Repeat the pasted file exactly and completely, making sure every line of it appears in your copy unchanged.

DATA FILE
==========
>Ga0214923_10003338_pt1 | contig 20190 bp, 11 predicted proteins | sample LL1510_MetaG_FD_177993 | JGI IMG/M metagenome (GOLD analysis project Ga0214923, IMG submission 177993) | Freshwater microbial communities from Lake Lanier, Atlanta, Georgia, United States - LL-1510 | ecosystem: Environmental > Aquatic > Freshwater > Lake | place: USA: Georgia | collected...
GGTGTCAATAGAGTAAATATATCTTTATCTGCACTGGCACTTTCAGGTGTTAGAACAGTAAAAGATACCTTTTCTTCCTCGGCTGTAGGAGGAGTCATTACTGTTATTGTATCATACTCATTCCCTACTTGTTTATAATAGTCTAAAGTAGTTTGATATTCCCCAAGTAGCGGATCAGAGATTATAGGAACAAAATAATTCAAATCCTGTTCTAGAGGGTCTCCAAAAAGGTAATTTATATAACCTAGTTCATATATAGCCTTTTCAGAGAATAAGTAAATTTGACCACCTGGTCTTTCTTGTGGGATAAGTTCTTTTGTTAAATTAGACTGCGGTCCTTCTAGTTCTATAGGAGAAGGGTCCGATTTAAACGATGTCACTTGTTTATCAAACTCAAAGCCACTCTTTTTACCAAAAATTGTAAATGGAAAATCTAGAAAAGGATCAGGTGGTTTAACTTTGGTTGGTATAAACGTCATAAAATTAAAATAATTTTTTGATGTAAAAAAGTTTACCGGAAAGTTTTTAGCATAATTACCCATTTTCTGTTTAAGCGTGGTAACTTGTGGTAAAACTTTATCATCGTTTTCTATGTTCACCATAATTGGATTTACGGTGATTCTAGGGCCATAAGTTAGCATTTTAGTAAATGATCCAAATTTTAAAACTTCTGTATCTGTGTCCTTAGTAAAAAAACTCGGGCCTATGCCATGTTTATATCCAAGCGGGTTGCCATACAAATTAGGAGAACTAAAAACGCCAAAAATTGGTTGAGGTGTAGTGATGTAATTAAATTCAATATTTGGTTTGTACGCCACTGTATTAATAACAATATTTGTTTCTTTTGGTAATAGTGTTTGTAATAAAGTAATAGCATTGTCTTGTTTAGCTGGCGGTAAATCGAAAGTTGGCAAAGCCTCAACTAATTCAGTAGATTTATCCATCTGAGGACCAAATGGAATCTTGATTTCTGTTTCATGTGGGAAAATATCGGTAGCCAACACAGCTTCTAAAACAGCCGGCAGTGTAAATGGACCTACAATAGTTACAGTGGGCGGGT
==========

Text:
>Ga0214923_10003338_pt1 | contig 20190 bp, 11 predicted proteins | sample LL1510_MetaG_FD_177993 | JGI IMG/M metagenome (GOLD analysis project Ga0214923, IMG submission 177993) | Freshwater microbial communities from Lake Lanier, Atlanta, Georgia, United States - LL-1510 | ecosystem: Environmental > Aquatic > Freshwater > Lake | place: USA: Georgia | collected...
GGTGTCAATAGAGTAAATATATCTTTATCTGCACTGGCACTTTCAGGTGTTAGAACAGTAAAAGATACCTTTTCTTCCTCGGCTGTAGGAGGAGTCATTACTGTTATTGTATCATACTCATTCCCTACTTGTTTATAATAGTCTAAAGTAGTTTGATATTCCCCAAGTAGCGGATCAGAGATTATAGGAACAAAATAATTCAAATCCTGTTCTAGAGGGTCTCCAAAAAGGTAATTTATATAACCTAGTTCATATATAGCCTTTTCAGAGAATAAGTAAATTTGACCACCTGGTCTTTCTTGTGGGATAAGTTCTTTTGTTAAATTAGACTGCGGTCCTTCTAGTTCTATAGGAGAAGGGTCCGATTTAAACGATGTCACTTGTTTATCAAACTCAAAGCCACTCTTTTTACCAAAAATTGTAAATGGAAAATCTAGAAAAGGATCAGGTGGTTTAACTTTGGTTGGTATAAACGTCATAAAATTAAAATAATTTTTTGATGTAAAAAAGTTTACCGGAAAGTTTTTAGCATAATTACCCATTTTCTGTTTAAGCGTGGTAACTTGTGGTAAAACTTTATCATCGTTTTCTATGTTCACCATAATTGGATTTACGGTGATTCTAGGGCCATAAGTTAGCATTTTAGTAAATGATCCAAATTTTAAAACTTCTGTATCTGTGTCCTTAGTAAAAAAACTCGGGCCTATGCCATGTTTATATCCAAGCGGGTTGCCATACAAATTAGGAGAACTAAAAACGCCAAAAATTGGTTGAGGTGTAGTGATGTAATTAAATTCAATATTTGGTTTGTACGCCACTGTATTAATAACAATATTTGTTTCTTTTGGTAATAGTGTTTGTAATAAAGTAATAGCATTGTCTTGTTTAGCTGGCGGTAAATCGAAAGTTGGCAAAGCCTCAACTAATTCAGTAGATTTATCCATCTGAGGACCAAATGGAATCTTGATTTCTGTTTCATGTGGGAAAATATCGGTAGCCAACACAGCTTCTAAAACAGCCGGCAGTGTAAATGGACCTACAATAGTTACAGTGGGCGGGT